Prime Minister Howard. Yes, I met the general that handcuffed him.
President Bush. Yes, he's a good fellow. Anyway, we've got work to do. This is a long war on terror. And removing Saddam Hussein from power was an important part of winning the war on terror. Ridding Afghanistan of the Taliban was an important part of winning the war on terror.
I haven't seen the Secretary's comments, but somebody told me they thought he said we need to make sure our military's intelligence services are focused on the war on terror. And I couldn't agree more with you. That's exactly what we're doing.
Australian Detainees in Guantanamo Bay/Iraq
Q. Mr. President, on the war on terror, and in light of the Rumsfeld memo, are you inclined now to ask Australia for more assistance in Iraq? And how long do you intend to hold the two Australians detained in Guantanamo Bay without charge or trial? And have you discussed that with the Prime Minister?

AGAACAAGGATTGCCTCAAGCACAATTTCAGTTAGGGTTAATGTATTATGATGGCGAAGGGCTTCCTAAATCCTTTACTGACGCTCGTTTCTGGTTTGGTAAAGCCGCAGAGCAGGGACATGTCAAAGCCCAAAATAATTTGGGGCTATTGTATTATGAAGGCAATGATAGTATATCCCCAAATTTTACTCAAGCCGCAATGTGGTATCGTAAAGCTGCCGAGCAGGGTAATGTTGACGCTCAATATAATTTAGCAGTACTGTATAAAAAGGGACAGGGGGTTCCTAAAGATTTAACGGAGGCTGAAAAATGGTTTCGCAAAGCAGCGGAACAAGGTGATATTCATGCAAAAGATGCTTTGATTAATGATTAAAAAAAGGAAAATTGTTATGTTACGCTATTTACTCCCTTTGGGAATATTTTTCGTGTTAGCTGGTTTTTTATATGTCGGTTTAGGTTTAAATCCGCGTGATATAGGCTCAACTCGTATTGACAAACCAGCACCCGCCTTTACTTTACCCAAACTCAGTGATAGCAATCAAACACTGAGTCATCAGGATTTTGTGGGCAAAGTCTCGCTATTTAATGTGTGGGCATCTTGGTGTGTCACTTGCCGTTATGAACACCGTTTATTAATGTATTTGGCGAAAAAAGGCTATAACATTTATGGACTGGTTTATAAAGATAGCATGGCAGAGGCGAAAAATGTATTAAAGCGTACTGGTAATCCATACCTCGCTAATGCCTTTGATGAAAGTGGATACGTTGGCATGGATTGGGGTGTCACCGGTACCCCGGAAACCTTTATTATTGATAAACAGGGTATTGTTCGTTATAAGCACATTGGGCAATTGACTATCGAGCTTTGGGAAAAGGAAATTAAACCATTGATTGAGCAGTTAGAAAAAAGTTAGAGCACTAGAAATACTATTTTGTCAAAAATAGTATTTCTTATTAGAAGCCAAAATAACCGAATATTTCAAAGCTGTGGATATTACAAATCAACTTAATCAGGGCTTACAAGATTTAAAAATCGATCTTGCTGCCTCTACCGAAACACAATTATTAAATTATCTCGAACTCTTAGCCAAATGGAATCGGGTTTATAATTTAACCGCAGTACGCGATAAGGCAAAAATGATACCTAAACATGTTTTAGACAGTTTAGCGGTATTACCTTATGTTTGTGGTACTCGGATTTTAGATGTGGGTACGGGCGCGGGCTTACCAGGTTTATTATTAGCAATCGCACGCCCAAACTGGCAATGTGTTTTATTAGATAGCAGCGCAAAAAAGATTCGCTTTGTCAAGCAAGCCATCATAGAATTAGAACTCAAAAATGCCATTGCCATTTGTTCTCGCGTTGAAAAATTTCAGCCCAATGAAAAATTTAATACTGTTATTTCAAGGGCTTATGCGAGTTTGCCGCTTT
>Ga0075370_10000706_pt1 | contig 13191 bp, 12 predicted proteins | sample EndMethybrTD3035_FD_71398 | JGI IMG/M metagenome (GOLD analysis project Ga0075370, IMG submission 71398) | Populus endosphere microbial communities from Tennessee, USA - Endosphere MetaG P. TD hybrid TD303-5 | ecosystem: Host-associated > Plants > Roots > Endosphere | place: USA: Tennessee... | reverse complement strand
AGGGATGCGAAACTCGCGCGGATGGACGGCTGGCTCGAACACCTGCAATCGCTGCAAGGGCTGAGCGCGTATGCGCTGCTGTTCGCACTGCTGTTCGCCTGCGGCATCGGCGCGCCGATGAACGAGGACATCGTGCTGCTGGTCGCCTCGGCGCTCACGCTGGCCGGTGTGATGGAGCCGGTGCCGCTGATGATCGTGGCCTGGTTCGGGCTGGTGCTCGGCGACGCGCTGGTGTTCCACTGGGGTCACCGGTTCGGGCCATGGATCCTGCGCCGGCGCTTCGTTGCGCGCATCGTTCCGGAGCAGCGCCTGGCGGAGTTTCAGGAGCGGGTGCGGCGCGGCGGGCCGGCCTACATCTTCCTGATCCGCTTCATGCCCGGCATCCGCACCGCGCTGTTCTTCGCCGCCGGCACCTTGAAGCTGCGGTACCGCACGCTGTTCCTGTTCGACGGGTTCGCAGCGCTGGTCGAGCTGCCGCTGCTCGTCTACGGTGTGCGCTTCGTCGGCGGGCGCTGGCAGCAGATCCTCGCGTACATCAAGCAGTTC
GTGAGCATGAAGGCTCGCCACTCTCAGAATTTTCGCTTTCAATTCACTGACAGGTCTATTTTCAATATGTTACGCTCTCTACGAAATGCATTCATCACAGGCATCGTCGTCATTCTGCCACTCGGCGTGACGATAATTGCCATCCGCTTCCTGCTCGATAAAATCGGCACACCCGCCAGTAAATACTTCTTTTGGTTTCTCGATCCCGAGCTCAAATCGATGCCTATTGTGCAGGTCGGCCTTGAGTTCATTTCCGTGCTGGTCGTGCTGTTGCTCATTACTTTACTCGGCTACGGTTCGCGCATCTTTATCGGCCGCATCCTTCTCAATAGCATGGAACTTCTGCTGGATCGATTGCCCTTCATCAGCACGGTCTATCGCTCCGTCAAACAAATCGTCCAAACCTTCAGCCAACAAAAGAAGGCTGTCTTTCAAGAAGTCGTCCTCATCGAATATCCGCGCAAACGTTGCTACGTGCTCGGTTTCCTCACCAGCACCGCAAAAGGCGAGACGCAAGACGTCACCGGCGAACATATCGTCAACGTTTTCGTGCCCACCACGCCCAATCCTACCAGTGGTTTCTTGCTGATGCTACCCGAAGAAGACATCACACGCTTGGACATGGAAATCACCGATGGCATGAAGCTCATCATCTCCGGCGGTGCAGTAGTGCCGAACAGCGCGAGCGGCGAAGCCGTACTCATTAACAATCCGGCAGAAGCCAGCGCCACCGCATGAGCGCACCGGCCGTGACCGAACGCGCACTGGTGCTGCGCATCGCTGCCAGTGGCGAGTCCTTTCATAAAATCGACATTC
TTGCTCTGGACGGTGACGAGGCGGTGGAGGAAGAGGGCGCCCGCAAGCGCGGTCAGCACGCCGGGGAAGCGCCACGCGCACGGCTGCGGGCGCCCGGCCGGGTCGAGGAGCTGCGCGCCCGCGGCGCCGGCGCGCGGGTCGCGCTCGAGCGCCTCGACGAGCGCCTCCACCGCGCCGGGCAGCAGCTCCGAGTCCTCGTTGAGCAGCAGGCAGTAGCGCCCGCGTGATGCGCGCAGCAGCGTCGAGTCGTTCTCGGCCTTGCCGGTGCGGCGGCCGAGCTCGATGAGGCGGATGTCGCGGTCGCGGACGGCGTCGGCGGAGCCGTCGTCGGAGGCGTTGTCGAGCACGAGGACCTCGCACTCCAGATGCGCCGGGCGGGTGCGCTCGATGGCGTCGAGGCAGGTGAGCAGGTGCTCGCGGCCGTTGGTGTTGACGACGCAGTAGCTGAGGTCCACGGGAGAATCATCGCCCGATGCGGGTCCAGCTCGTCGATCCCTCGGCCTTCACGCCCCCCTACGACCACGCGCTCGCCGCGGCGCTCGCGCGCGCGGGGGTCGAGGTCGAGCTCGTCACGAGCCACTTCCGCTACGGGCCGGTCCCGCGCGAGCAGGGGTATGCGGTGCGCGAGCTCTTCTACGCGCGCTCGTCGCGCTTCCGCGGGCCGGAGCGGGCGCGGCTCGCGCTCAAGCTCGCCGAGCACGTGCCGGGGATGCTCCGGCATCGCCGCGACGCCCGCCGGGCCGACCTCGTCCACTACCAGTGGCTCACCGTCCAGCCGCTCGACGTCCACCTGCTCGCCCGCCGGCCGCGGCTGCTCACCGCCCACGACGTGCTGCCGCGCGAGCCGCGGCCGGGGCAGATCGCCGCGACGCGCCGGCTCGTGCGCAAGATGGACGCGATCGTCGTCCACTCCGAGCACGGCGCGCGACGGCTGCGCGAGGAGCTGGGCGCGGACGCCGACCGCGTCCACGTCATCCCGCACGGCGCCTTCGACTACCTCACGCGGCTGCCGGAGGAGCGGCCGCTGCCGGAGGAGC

President Bush. I did discuss it with the Prime Minister. There's a process, ongoing process to deal with these two people that were picked up off of a battlefield of war. And I think one of the—somebody in the Australian media, when they were in America, asked me about torture or some—it's alleged allegations of torture. It's ridiculous, utterly ridiculous. And we will deal with them in a—in a way that conforms to our standards.
John—the Prime Minister—I keep calling him John; we're close friends. The Prime Minister and I have talked about the procedures, and I assured him these people will be taken care of in a way that conforms with our rules and regulations.